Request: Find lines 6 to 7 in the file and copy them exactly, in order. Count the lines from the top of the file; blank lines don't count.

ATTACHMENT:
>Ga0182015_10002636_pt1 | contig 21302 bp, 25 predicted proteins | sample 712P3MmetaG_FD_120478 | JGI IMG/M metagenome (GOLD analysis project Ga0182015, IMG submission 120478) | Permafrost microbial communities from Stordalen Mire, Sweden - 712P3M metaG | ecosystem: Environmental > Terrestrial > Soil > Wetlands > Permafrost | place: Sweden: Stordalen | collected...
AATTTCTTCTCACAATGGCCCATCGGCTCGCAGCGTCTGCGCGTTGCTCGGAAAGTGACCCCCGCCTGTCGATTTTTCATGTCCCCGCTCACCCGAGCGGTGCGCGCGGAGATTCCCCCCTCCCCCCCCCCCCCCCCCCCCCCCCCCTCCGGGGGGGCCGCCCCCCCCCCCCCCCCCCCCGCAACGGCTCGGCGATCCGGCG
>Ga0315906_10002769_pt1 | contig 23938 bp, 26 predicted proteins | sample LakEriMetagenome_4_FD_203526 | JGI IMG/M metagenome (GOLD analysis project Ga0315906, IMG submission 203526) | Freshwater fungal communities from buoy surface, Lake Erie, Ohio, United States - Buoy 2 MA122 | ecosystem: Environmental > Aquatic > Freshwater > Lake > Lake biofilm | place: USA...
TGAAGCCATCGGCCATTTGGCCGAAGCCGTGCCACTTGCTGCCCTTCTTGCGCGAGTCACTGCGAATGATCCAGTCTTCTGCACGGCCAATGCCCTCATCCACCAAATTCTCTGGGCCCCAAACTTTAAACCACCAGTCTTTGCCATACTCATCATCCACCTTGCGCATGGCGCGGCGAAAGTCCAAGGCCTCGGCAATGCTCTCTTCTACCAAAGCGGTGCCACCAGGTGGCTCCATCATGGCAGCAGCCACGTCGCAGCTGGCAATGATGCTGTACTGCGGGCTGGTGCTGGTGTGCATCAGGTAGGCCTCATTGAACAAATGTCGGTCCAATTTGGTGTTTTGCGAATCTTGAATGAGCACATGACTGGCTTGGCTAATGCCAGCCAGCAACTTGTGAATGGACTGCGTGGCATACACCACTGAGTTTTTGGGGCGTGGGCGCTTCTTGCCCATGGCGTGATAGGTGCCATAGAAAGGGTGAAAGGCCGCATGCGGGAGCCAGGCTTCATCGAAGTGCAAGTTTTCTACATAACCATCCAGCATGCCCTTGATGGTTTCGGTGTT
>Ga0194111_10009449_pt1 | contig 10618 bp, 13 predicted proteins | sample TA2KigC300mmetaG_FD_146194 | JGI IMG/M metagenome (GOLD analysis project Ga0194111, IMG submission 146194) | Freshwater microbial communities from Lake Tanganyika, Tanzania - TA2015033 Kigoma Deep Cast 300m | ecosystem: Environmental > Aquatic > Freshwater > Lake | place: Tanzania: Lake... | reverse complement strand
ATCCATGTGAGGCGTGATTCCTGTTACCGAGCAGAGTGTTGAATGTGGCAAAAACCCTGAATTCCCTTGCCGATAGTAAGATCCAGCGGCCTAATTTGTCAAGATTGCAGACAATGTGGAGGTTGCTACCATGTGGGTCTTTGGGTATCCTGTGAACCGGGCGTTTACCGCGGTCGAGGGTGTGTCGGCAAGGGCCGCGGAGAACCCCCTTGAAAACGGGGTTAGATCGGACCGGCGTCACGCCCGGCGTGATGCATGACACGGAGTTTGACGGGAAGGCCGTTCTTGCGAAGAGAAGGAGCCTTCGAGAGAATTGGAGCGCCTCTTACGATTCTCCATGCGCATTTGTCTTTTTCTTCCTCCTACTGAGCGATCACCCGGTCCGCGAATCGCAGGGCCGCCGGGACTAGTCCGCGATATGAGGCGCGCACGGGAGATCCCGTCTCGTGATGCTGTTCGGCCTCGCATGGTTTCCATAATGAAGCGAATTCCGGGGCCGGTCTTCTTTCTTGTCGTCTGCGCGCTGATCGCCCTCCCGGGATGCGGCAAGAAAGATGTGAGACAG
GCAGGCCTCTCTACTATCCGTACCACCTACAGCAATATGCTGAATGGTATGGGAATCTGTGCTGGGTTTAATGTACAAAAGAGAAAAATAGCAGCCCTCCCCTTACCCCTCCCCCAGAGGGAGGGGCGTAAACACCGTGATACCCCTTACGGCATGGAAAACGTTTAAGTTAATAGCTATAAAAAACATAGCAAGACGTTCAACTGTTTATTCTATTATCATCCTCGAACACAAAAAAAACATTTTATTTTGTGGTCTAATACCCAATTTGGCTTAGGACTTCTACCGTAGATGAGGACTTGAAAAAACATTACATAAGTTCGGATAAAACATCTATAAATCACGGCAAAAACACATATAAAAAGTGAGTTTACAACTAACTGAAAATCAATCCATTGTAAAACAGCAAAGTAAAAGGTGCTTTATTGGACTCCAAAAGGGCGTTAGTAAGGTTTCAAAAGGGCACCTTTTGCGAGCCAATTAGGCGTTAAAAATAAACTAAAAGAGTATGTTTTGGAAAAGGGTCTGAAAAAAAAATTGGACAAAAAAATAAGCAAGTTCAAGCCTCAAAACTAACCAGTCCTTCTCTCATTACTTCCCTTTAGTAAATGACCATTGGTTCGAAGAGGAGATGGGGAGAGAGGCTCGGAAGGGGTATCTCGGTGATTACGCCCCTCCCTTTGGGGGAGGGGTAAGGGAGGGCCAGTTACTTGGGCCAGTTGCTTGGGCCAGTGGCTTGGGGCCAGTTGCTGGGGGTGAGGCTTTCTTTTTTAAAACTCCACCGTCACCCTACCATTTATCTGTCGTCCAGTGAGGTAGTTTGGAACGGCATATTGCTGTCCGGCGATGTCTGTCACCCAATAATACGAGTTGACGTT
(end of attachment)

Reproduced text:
ATCCATGTGAGGCGTGATTCCTGTTACCGAGCAGAGTGTTGAATGTGGCAAAAACCCTGAATTCCCTTGCCGATAGTAAGATCCAGCGGCCTAATTTGTCAAGATTGCAGACAATGTGGAGGTTGCTACCATGTGGGTCTTTGGGTATCCTGTGAACCGGGCGTTTACCGCGGTCGAGGGTGTGTCGGCAAGGGCCGCGGAGAACCCCCTTGAAAACGGGGTTAGATCGGACCGGCGTCACGCCCGGCGTGATGCATGACACGGAGTTTGACGGGAAGGCCGTTCTTGCGAAGAGAAGGAGCCTTCGAGAGAATTGGAGCGCCTCTTACGATTCTCCATGCGCATTTGTCTTTTTCTTCCTCCTACTGAGCGATCACCCGGTCCGCGAATCGCAGGGCCGCCGGGACTAGTCCGCGATATGAGGCGCGCACGGGAGATCCCGTCTCGTGATGCTGTTCGGCCTCGCATGGTTTCCATAATGAAGCGAATTCCGGGGCCGGTCTTCTTTCTTGTCGTCTGCGCGCTGATCGCCCTCCCGGGATGCGGCAAGAAAGATGTGAGACAG
GCAGGCCTCTCTACTATCCGTACCACCTACAGCAATATGCTGAATGGTATGGGAATCTGTGCTGGGTTTAATGTACAAAAGAGAAAAATAGCAGCCCTCCCCTTACCCCTCCCCCAGAGGGAGGGGCGTAAACACCGTGATACCCCTTACGGCATGGAAAACGTTTAAGTTAATAGCTATAAAAAACATAGCAAGACGTTCAACTGTTTATTCTATTATCATCCTCGAACACAAAAAAAACATTTTATTTTGTGGTCTAATACCCAATTTGGCTTAGGACTTCTACCGTAGATGAGGACTTGAAAAAACATTACATAAGTTCGGATAAAACATCTATAAATCACGGCAAAAACACATATAAAAAGTGAGTTTACAACTAACTGAAAATCAATCCATTGTAAAACAGCAAAGTAAAAGGTGCTTTATTGGACTCCAAAAGGGCGTTAGTAAGGTTTCAAAAGGGCACCTTTTGCGAGCCAATTAGGCGTTAAAAATAAACTAAAAGAGTATGTTTTGGAAAAGGGTCTGAAAAAAAAATTGGACAAAAAAATAAGCAAGTTCAAGCCTCAAAACTAACCAGTCCTTCTCTCATTACTTCCCTTTAGTAAATGACCATTGGTTCGAAGAGGAGATGGGGAGAGAGGCTCGGAAGGGGTATCTCGGTGATTACGCCCCTCCCTTTGGGGGAGGGGTAAGGGAGGGCCAGTTACTTGGGCCAGTTGCTTGGGCCAGTGGCTTGGGGCCAGTTGCTGGGGGTGAGGCTTTCTTTTTTAAAACTCCACCGTCACCCTACCATTTATCTGTCGTCCAGTGAGGTAGTTTGGAACGGCATATTGCTGTCCGGCGATGTCTGTCACCCAATAATACGAGTTGACGTT